Student Union opens ‘hasbara’ room in effort to fill public diplomacy vacuum.
What separates China’s cuisine from that of other nations is the fact that it allows even less-seasoned cooks to accomplish great-tasting dishes. Much to the appreciation of the average home economist, Siegel avoids recipes that call for obscure ingredients; it is likely your pantry already holds most of the spices, sauces and oils needed to complete a full-course Chinese meal. Chinese cuisine can be a highly affordable way to produce top-quality meals, and allows for improvisation with cheaper ingredients (as in the option to substitute chicken for veal or beef in many recipes).
To put Siegel’s recipes to the test, we invited a few couples over for an impromptu dinner party and heated up the wok. One word of caution: while Chinese food is not difficult in terms of preparation, it is not always quick (and unless you are highly organized can make a huge mess).
I learned that lesson the hard way when I took on the task of preparing 30 Hunan-style dumplings. While mixing the water, flour and salt is relatively painless, rolling the dough to the proper thickness requires a bit more patience. The recipe for the filling is much easier and you can incorporate ground beef, chicken or veal interchangeably. Cooking the steamed dumpling version (ideal for those who are health conscious) is simple. Siegel includes a recipe for his “Basic Dumpling Sauce,” which is made up of typical household ingredients and provides an authentic way to finish off the dish.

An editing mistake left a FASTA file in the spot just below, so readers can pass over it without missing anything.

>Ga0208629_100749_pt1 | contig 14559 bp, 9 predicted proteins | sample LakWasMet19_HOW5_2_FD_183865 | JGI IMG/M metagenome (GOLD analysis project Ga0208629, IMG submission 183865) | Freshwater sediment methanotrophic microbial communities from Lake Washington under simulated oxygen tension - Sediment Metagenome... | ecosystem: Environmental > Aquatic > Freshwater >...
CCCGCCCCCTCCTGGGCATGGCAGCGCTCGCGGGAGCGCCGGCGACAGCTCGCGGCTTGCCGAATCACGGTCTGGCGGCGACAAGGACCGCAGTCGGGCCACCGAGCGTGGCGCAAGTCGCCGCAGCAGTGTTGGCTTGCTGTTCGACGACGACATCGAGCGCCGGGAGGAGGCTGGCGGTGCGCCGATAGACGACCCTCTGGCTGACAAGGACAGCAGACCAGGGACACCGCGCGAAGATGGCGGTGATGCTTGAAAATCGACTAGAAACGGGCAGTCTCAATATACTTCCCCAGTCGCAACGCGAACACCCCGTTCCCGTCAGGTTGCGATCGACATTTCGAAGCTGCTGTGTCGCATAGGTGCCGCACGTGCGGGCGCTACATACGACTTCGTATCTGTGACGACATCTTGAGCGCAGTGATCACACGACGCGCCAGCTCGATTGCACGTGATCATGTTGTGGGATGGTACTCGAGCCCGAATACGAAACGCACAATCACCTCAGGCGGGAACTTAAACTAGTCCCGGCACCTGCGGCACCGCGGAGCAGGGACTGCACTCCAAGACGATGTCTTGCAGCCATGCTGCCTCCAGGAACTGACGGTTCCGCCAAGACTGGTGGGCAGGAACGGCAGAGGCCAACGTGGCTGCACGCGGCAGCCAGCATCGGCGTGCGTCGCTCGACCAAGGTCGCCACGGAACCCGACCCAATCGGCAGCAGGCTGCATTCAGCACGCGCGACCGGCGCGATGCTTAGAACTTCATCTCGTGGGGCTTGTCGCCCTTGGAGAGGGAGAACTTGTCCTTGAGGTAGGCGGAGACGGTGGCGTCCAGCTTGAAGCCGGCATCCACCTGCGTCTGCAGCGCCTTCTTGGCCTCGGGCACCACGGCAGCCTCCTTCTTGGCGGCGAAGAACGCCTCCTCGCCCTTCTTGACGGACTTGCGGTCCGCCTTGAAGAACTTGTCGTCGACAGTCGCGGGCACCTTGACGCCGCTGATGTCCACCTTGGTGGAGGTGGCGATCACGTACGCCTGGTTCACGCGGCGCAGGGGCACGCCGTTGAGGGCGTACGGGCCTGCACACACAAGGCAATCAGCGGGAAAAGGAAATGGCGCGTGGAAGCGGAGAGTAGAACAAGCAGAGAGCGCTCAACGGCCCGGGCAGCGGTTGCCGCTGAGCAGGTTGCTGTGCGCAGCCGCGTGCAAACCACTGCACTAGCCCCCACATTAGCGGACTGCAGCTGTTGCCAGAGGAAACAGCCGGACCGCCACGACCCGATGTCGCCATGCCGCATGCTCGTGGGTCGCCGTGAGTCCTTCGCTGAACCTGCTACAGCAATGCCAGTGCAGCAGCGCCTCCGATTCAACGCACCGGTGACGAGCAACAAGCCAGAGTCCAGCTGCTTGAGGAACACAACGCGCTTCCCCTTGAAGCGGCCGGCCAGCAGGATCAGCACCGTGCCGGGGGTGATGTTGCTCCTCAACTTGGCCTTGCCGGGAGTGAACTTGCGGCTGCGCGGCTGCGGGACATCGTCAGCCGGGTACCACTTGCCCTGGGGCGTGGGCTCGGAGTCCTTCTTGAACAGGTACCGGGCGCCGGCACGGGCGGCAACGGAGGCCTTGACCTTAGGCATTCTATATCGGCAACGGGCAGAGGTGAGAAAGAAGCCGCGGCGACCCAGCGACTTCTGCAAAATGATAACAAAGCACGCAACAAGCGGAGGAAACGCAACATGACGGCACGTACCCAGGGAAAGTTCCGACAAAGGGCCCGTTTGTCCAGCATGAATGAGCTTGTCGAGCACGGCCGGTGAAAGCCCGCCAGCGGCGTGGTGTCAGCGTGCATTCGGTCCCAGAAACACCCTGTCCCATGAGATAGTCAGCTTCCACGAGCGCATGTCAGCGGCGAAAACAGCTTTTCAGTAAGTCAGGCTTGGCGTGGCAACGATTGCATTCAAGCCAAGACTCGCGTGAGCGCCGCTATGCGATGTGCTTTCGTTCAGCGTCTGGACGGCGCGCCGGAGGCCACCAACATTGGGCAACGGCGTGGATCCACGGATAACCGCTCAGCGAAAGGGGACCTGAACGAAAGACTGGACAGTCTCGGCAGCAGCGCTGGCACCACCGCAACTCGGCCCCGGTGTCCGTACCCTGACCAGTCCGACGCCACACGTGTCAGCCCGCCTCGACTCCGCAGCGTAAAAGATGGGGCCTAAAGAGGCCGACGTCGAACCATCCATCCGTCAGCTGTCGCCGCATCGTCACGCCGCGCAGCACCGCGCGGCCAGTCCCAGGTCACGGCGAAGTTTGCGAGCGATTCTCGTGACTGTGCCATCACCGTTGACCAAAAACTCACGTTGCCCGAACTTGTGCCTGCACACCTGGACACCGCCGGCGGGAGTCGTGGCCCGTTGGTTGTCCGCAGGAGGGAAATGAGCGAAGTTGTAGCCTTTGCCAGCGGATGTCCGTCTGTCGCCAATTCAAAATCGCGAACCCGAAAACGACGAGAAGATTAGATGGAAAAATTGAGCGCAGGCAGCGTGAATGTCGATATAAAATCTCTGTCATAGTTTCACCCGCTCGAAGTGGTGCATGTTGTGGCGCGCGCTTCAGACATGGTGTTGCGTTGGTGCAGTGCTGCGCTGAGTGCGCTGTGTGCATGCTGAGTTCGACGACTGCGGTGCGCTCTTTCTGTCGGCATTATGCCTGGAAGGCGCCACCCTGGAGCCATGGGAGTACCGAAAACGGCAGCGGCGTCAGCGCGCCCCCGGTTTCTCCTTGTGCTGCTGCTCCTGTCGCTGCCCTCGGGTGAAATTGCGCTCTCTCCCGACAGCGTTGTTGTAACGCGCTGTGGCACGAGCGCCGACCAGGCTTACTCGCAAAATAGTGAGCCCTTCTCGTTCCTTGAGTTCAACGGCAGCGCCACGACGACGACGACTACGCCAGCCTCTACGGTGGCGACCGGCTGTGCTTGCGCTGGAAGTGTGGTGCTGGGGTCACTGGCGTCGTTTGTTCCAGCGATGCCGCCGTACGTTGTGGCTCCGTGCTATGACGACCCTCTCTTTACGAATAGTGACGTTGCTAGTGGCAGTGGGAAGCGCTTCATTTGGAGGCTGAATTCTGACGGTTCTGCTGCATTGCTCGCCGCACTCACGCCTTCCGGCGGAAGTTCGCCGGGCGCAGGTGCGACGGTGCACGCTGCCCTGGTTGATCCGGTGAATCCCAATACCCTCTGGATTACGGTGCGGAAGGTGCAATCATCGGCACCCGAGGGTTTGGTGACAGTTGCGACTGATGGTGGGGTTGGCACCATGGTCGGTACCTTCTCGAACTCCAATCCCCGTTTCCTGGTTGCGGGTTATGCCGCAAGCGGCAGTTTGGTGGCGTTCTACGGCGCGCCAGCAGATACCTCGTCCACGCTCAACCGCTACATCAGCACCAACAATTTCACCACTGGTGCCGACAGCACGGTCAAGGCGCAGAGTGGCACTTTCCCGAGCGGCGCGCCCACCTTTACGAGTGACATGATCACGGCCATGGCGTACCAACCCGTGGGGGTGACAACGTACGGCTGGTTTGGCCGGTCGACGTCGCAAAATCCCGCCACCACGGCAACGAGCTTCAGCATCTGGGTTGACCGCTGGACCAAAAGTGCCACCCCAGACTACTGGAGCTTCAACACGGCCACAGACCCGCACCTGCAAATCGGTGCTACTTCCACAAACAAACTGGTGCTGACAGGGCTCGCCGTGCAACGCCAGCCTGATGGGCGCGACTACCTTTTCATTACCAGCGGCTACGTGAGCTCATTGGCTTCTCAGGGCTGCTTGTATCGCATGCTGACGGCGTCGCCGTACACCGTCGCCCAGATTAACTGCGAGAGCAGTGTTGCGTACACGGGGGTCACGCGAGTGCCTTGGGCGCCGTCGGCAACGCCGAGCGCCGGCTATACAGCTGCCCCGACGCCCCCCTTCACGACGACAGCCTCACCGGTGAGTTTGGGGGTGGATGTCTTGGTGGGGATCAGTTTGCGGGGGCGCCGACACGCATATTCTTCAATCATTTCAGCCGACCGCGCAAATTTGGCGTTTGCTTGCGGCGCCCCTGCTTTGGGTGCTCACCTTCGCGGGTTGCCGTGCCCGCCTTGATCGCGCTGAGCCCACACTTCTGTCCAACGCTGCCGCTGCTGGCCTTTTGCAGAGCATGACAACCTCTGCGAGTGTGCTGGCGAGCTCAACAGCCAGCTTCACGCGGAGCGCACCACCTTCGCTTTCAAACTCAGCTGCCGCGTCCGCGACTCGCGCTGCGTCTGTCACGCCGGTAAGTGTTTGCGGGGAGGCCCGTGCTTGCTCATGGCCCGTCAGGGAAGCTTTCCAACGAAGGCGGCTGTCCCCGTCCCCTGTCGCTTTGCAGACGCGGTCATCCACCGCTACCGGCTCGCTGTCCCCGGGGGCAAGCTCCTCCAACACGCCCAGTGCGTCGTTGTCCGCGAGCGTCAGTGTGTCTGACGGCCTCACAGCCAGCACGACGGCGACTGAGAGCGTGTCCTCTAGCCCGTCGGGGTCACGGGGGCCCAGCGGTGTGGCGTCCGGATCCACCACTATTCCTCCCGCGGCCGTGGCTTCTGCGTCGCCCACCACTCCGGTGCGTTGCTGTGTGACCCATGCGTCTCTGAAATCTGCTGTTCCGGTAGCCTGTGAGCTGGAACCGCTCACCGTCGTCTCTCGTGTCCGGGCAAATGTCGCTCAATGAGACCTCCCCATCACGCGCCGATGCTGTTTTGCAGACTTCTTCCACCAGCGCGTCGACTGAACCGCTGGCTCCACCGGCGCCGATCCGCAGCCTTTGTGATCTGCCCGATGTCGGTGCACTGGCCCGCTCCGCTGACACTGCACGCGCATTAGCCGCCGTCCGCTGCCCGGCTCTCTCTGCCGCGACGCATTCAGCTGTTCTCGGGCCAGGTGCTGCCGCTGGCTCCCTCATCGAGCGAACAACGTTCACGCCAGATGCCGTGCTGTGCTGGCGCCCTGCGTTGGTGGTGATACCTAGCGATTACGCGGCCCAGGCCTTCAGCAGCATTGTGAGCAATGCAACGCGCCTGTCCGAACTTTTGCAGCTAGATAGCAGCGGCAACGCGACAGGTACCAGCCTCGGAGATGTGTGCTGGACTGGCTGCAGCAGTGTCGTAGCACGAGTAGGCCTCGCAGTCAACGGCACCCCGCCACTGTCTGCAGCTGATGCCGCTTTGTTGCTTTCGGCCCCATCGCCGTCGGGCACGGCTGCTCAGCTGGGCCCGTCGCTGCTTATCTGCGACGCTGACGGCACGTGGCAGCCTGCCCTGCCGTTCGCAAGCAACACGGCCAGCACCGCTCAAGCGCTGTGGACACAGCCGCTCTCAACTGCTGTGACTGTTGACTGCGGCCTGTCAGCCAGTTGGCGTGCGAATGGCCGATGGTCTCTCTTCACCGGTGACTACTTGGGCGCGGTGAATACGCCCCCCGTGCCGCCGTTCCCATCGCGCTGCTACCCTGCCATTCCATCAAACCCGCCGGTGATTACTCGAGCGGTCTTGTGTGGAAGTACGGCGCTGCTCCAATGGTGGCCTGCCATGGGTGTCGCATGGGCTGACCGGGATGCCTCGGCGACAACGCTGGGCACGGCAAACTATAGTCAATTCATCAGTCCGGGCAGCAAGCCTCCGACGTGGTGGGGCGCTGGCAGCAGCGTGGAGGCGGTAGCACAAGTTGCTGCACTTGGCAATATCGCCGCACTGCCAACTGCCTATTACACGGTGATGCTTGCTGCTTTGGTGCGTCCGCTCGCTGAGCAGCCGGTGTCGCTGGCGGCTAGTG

Despite the considerable effort involved in putting together what you would have thought would be a relatively painless appetizer, the results made it worthwhile. The book includes some helpful diagrams for how to best fill the dumplings to maximize taste. Be careful not to overload your dumplings; there’s a risk they will explode while cooking. Recipes for a variety of dumpling fillings are listed, so that once you’ve gone to the trouble of putting together the skins, you can have fun experimenting.
Moving on to the main dishes, I chose to try Siegel’s recipe for General Tsao’s chicken. While the final product looked and tasted good, the recipe didn’t produce the rich sauce I had always associated with this dish. With a bit of improvisation, however, you’re likely to be impressed. As Siegel is quick to point out, Chinese cooking is notorious for producing different results each time – a result of the varied consistencies of ingredients. Store-bought condiments like soy sauce and sesame oil, for example, can differ in strength between brands, so he recommends that recipes be adjusted accordingly. Traditional favorites like beef with broccoli are included, and within less than half an hour I was able to produce a meal that tasted very similar to what you would order from the take-out menu.
With an offering of more than 30 main dishes, including all the better-known ones made from beef, poultry and fish, any lover of Chinese food is sure to find in this cookbook a meal they’ll enjoy preparing and eating.
While offering a valuable contribution to any kitchen, aspiring chefs who like to see their food before they embark on a recipe might be disappointed with this cookbook. Incorporating only some rudimentary drawings, the layout leaves much to be desired, especially at a time when many consumers are looking for colorful, photo-laden cookbooks. Siegel forgoes this style in favor of a far more basic approach in which the text and recipes do all the selling. I also noticed some inconsistencies between the lists of ingredients and the directions which followed, but on the whole the recipes are explained in good detail and were easy to follow.